…… Part of The Basics series. First published in September 2011 ……
I have developed 5 key success criteria for user adoption and most start very early in the process. We reviewed these points with the members of IntraNetwork in Paris at a hands-on work session. Several members were currently rolling out huge new intranets and the discussion was lively and full of real examples.
- Create a “networked governance” with no black holes.
- Involve users from day one
- Play the local management trump card
- Deploy operationally, not organizationally
- Propose practical, decision-making tools
1. Create a “networked governance” with no black holes
(By governance, I’m referring to decision-making: scopes, roles and accountability.)
All parts of the organization must be somehow connected to at least one of the decision-makers and, more importantly, know how they are connected. This is valid for intranet business-as-usual and for intranet projects.
Think in different facets: “organization”, “geography”, “function” and “operational”. It will require some creative juggling, but when steering group members are chosen, think of people who can wear 2 if not 3 hats. In a large, global organization, there is no other way to keep the steering group small enough to be workable, yet representative of the different facets of the enterprise.
Imagine your governance system as a network with lots of nodes. An example: imagine a person based in Germany, working in HR and attached to a specific business division. That person can be the governance network node for Germany, country HR teams and the business division. His/her role is to reach out to relevant people in those 3 dimensions and to keep them either involved or informed depending on who they are and what’s happening.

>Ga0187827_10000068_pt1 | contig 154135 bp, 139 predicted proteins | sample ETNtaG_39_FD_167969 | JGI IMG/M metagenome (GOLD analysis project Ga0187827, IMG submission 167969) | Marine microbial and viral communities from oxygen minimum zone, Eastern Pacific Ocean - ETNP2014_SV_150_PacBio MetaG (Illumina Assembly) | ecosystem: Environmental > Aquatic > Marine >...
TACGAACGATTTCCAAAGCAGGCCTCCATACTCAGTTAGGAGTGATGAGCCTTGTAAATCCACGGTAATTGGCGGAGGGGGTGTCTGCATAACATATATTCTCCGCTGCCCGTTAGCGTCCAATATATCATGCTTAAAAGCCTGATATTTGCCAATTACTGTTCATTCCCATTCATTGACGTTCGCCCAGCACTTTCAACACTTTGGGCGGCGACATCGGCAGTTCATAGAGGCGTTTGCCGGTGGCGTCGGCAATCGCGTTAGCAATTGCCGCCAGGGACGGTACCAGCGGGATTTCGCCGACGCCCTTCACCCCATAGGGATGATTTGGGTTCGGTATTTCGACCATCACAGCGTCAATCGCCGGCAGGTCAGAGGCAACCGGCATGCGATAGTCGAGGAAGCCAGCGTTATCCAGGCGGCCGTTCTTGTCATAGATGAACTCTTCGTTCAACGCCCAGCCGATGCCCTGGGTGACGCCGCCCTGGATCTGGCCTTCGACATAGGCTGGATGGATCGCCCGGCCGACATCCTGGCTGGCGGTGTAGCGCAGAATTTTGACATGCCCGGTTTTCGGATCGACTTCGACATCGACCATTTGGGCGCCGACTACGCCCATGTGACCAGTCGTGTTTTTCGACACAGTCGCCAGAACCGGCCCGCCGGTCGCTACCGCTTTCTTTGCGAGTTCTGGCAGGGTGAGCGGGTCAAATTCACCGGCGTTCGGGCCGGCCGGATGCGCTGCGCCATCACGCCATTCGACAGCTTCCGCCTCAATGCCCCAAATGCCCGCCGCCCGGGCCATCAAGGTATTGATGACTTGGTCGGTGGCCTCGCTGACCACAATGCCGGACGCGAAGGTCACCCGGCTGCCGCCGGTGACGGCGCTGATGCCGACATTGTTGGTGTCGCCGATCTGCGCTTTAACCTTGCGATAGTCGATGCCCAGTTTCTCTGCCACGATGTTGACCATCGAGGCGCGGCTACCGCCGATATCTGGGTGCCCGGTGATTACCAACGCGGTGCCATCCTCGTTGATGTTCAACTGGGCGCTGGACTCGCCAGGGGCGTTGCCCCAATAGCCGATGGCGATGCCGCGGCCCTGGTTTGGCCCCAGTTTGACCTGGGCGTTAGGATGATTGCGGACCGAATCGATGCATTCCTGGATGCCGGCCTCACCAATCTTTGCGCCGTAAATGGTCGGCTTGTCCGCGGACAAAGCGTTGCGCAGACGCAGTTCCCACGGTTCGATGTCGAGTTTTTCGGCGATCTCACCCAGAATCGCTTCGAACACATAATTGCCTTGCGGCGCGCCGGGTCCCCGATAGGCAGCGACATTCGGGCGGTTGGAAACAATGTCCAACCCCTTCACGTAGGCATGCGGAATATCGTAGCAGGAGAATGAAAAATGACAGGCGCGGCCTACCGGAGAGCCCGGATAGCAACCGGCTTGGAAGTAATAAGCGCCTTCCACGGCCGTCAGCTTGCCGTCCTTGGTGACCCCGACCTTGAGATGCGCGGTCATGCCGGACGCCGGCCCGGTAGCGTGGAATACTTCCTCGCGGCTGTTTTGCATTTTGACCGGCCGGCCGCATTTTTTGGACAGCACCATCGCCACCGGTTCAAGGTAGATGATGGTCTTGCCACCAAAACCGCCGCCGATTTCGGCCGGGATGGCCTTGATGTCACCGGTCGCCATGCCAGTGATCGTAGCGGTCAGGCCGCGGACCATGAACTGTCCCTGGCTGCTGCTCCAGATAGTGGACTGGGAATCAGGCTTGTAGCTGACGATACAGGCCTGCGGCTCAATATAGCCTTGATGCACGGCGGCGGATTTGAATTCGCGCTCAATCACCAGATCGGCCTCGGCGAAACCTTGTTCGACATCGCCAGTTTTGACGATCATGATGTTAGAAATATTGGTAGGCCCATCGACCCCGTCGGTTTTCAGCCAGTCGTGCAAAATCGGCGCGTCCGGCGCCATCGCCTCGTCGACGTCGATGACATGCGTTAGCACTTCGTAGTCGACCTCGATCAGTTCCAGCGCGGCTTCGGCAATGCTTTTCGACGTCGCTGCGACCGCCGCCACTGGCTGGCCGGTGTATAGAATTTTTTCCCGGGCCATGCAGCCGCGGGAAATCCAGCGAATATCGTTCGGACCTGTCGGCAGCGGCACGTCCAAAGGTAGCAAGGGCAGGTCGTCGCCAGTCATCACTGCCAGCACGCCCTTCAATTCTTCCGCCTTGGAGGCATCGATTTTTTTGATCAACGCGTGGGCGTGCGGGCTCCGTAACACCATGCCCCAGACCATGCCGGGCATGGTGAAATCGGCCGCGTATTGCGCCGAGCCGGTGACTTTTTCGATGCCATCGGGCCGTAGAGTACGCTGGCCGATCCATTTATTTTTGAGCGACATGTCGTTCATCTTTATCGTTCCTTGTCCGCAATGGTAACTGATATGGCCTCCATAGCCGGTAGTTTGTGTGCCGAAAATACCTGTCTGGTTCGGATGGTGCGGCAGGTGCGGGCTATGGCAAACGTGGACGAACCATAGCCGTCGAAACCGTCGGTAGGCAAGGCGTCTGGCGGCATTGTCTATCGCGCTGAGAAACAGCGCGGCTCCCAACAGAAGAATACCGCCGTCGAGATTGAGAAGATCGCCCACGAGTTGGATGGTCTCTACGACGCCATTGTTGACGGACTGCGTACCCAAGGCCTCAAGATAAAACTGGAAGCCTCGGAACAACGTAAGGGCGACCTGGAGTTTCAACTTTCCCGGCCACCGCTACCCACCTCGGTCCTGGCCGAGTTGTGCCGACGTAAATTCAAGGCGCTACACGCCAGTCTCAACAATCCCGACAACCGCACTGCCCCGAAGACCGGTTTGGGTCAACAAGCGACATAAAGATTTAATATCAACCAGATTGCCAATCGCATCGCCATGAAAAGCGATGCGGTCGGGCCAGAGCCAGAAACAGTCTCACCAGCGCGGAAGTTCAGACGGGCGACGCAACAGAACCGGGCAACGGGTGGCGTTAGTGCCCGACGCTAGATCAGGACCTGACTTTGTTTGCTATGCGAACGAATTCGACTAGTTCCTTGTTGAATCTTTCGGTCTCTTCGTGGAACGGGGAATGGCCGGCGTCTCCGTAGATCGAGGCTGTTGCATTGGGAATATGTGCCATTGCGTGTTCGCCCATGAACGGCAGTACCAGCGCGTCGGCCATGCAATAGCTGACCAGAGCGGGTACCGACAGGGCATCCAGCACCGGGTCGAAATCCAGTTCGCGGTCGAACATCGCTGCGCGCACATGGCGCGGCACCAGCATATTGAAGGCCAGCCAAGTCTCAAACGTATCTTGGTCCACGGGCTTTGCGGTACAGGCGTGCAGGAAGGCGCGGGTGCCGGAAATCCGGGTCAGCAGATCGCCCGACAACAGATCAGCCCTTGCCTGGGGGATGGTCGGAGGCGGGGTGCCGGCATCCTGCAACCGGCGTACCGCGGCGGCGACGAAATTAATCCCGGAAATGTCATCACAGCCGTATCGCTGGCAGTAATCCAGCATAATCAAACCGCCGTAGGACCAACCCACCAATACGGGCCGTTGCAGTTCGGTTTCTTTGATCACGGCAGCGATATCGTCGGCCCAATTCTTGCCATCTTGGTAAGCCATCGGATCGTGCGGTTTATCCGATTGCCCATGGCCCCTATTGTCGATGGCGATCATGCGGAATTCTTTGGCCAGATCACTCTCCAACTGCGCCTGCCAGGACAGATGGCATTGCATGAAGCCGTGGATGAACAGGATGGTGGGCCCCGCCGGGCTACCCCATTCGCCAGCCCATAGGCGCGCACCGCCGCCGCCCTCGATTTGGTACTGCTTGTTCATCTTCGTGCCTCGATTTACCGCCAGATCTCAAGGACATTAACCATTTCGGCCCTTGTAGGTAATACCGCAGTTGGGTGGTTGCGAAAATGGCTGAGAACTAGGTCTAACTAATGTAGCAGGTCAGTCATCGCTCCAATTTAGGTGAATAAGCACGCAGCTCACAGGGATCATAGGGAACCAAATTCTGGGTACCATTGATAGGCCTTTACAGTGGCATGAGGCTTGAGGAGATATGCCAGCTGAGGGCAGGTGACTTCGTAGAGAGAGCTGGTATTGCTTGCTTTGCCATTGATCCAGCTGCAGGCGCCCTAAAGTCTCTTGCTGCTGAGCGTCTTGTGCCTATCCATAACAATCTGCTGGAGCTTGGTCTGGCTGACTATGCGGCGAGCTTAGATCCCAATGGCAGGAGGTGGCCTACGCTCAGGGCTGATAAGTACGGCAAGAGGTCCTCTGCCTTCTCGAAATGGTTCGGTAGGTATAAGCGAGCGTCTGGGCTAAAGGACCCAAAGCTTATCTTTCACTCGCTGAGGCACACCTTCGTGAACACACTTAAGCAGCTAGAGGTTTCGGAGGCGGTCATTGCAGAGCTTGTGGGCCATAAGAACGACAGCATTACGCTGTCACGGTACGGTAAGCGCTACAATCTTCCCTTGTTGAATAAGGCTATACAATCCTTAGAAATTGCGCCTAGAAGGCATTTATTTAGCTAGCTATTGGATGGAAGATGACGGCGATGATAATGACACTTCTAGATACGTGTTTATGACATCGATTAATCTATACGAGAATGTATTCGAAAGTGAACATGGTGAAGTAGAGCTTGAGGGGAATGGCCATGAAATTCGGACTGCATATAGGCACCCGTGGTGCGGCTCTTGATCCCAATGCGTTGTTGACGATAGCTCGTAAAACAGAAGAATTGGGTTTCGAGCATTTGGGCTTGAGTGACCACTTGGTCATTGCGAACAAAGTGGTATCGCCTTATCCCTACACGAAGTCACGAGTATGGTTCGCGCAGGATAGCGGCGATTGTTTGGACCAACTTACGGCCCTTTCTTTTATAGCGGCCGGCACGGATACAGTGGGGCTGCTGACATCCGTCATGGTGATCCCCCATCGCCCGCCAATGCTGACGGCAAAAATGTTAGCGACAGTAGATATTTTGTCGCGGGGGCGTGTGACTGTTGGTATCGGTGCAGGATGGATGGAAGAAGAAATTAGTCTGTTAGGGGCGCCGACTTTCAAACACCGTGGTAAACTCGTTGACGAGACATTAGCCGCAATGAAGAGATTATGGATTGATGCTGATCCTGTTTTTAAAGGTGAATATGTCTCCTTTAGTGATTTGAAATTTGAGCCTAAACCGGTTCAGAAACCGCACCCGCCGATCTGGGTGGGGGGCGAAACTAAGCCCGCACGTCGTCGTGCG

2. Involve users from day one
Users should be in the loop early on, regularly and visibly. This is true for the business-as-usual life of the intranet. When a new project starts up, it is even more important. Their involvement must be visible to their managers. People from different parts of the organization should be included. There are lots of ways to involve them, and that’s another topic all together.
One thing for sure, end-users should be involved throughout the definition and design process, not just at the end to “test the prototype”.
3. Deploy operationally, not organizationally
Many if not most new intranets are inaugurating a collaborative or social dimension for the first time. Or they may be integrating “managed” and “collaborative” for the first time. Whichever, it will be useful to think in terms of “operational units” rather than “organizational units” when you roll out the collaborative parts.
Rolling out first to operational groups that already work together increases your chances of success. This includes teams, communities, workgroups, etc. Hopefully your new solution will make life easier for them. Hopefully it will bring at least one or more of these 4 benefits: let them do things better than before, faster than before, cheaper than before or even things they could not do at all before. If you’re lucky, it will go viral and you’ll be overwhelmed with demand!
4. Play the local management trump card
The French refer often to “le management de proximité” – which somehow sounds more elegant than “local management”! Even if your project is driven from the center of the organization (a nicer word than headquarters!), it cannot be easily deployed from the center.
Local management need to make many rollout decisions, including when and how. Get them on board and deployment will be much easier.
5. Propose practical, decision-making tools
The more decentralized the system, the more essential it is to have practical tools that people throughout the organization can use to carry out their migration.
The deployment kit must be practical and contain decision-making guidelines and tools. It may include a grid to define content approval cycles, a set of guidelines for setting up a community space, tips for writing search-engine-friendly headlines and articles, and so on.
How have you addressed user adoption in your organization?